Normal control non-CFS persons commonly had IgG antibodies to HCMV: 14 (70%) of 20 control person. Little difference in IgG or IgM responses between groups A, B, or C was apparent. (Table 3). On the other hand, lesser experience and lower mean titers of antibodies to EBV EA were present in non-CFS control persons from group C. In 55% of group C persons, there was little or no evidence of current multiplication of EBV by EA titer. These differences were not statistically significant (P=.25)
Antibody titers to HCMV and EBV in 18 CFS patients treated with intravenous ganciclovir.
Group A Group B Group C
Antibody titer Improved n=13 Unchanged n = 5 Non-CFS controls
|HCMV IgG at onset of ganciclovir/6 months later||322 mean/422 mean; 204 median/352 median; 120-503 range/ 116-635 range||125 mean/100 mean; negative median/negative median; negative to 368 range negative to 265 (range)||240 (mean) 188 (median) negative to 673 (range)|
|HCMV IgM positive at onset of ganciclovir/6 months later||2 of 3 patients/ 0 of 8 patients||1 of 5 patients/ 0 of 5 pts||1 of 20 patients|
|EBV at onset of ganciclovir VCA IgM positive||none of 7patients/ not done||2 of 5 patients/ not done||1 of 20 persons|
|EA <80 <40 <20||11 of 13 10 of 13 7 of 13||4 of 5 3 of 5 3 of 5||20 of 20 16 of 20 15 of 20|
|EA Mean Median Range||148/37 40/0 Negative to 1280/0-160||84/170 20/0 Negative to 320/ negative to 640||
negative to 80
CHANGES IN VITALITY AFTER IV GANCICLOVIR
At the start of ganciclovir, the severity of fatigue (E1) in all patients was similar (e.g., 3, mean grade, group A vs. 2, mean grade, group B). Six months later, the energy indices diverged. Mean EIs were grade 7 and grade 4 for groups A and B, respectively (table 4). Before thatapy with ganciclovir, n patient (group A or group B) could work or function normally (e.g., homemaker). After treatment with ganciclovir, the 13 patients from group A, but no patient from group B, returned to his or her premorbid activity. A repeat measures analysis of the EI values between cohorts indicated that patients in group A had greater improvement than those in group B (P <.05).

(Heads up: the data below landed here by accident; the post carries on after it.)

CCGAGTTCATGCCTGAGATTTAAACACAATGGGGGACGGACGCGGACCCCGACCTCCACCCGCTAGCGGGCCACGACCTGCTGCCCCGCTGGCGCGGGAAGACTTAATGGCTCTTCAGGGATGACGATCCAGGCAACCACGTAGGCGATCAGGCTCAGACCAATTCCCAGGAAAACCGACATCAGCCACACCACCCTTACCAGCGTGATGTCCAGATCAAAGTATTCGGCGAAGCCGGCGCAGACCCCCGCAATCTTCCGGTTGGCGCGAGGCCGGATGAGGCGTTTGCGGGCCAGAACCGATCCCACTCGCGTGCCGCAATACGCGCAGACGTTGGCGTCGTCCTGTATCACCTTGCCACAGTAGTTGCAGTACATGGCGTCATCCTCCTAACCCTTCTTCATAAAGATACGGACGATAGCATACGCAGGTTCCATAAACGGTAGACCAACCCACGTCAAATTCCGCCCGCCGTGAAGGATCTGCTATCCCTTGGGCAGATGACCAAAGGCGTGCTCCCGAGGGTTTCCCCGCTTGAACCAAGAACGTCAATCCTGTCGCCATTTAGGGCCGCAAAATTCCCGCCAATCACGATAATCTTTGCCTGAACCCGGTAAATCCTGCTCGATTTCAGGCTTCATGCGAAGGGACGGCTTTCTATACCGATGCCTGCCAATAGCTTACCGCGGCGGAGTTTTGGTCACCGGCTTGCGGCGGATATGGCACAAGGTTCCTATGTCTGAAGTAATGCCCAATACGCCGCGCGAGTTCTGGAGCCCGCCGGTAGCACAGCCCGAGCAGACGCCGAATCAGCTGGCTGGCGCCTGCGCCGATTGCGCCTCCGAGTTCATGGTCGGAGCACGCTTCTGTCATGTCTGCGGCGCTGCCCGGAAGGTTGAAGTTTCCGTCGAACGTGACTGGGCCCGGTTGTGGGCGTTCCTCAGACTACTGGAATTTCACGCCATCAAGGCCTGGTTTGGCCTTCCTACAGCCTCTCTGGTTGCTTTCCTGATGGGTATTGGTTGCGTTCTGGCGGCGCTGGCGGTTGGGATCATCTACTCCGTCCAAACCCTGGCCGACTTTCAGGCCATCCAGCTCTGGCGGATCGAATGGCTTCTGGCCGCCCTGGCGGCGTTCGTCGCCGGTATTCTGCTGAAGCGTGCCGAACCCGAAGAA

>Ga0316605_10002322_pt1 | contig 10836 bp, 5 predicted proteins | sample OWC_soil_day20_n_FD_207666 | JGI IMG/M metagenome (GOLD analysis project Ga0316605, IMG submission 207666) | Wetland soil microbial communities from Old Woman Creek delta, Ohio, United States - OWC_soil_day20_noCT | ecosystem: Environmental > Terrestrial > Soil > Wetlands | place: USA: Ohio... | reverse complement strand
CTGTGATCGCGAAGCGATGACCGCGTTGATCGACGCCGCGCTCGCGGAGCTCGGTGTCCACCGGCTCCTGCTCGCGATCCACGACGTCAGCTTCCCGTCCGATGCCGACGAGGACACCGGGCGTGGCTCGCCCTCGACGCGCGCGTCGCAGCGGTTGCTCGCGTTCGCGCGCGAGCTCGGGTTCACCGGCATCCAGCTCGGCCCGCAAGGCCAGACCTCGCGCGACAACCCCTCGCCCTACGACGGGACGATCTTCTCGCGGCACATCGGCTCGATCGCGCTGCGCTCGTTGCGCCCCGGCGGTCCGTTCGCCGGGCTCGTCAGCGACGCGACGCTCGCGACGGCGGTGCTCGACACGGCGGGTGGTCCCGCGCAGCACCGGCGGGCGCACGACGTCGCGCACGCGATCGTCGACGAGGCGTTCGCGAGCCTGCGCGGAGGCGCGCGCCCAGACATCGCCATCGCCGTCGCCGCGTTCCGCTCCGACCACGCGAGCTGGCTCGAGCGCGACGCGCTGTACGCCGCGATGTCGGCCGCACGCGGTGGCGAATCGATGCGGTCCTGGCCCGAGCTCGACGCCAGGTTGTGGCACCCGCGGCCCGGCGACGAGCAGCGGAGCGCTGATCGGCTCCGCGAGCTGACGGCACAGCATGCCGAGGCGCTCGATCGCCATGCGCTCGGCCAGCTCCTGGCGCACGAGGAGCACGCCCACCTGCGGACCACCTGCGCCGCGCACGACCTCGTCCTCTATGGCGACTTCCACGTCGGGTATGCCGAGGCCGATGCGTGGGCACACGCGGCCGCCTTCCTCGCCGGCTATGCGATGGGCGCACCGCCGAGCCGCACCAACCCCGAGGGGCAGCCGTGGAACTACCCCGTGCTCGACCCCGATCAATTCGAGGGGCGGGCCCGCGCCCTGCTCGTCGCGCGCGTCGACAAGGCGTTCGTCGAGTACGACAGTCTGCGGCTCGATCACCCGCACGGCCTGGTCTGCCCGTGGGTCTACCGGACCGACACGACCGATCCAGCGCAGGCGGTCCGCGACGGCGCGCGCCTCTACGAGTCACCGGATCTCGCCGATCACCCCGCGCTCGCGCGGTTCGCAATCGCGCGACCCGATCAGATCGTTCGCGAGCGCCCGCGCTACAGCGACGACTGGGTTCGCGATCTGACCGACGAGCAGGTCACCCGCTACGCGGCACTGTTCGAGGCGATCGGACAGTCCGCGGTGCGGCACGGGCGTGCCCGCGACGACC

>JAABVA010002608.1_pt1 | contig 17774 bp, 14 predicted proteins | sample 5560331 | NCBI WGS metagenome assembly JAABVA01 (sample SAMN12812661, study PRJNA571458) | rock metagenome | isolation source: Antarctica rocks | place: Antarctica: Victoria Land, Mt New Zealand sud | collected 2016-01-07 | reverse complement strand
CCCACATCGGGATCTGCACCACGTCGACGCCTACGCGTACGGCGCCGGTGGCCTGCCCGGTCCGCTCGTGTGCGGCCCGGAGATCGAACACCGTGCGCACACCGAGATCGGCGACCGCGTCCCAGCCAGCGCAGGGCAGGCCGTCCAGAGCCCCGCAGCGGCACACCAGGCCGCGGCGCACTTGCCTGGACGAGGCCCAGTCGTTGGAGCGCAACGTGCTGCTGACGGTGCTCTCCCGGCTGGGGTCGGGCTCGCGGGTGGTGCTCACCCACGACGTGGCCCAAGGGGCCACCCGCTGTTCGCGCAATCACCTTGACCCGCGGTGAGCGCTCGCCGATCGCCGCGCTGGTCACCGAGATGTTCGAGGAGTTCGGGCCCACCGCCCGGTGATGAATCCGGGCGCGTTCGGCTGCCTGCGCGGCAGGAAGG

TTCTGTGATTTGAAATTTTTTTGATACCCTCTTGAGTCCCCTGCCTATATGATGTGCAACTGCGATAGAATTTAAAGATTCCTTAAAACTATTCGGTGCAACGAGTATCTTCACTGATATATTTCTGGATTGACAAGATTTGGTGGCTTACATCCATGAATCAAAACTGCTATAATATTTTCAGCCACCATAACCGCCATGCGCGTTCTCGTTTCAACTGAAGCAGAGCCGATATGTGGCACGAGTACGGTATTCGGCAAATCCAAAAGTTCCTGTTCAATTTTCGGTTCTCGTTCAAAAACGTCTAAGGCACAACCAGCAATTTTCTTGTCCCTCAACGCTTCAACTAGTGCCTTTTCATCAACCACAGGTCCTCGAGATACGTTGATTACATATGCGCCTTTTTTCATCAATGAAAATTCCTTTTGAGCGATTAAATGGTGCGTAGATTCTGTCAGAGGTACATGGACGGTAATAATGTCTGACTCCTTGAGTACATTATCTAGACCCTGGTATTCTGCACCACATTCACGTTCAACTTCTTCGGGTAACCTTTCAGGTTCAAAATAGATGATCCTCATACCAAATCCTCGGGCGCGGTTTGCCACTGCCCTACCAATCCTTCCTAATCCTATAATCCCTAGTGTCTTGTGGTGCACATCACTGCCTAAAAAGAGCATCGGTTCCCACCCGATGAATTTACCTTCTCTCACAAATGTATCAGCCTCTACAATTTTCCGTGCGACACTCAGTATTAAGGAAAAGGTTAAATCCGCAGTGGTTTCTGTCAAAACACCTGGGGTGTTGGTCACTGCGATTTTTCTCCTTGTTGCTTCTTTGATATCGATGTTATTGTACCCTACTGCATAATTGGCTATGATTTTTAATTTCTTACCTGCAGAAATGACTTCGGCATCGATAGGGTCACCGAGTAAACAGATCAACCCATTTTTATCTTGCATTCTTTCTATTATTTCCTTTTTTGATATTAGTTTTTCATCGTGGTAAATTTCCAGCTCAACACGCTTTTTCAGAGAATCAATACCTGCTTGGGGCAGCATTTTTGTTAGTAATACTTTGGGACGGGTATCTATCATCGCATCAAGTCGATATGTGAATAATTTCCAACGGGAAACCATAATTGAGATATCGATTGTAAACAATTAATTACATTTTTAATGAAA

Severity of fatigue in 18 CFS patients after IV ganciclovirGroup A Group B Improved (n=13) Unchanged (n=5)
Severity of fatigue, first visit
3 (mean): 4 (medain); 0-5 (range)
2 (mean); 2 (mean); 0-4 (range)
|Severity of fatigue, 6 months after intravenous ganciclovir||7 (mean); 7 (medain); 5-9 (range)||4 (mean); 5 (median); 2-5 (range)|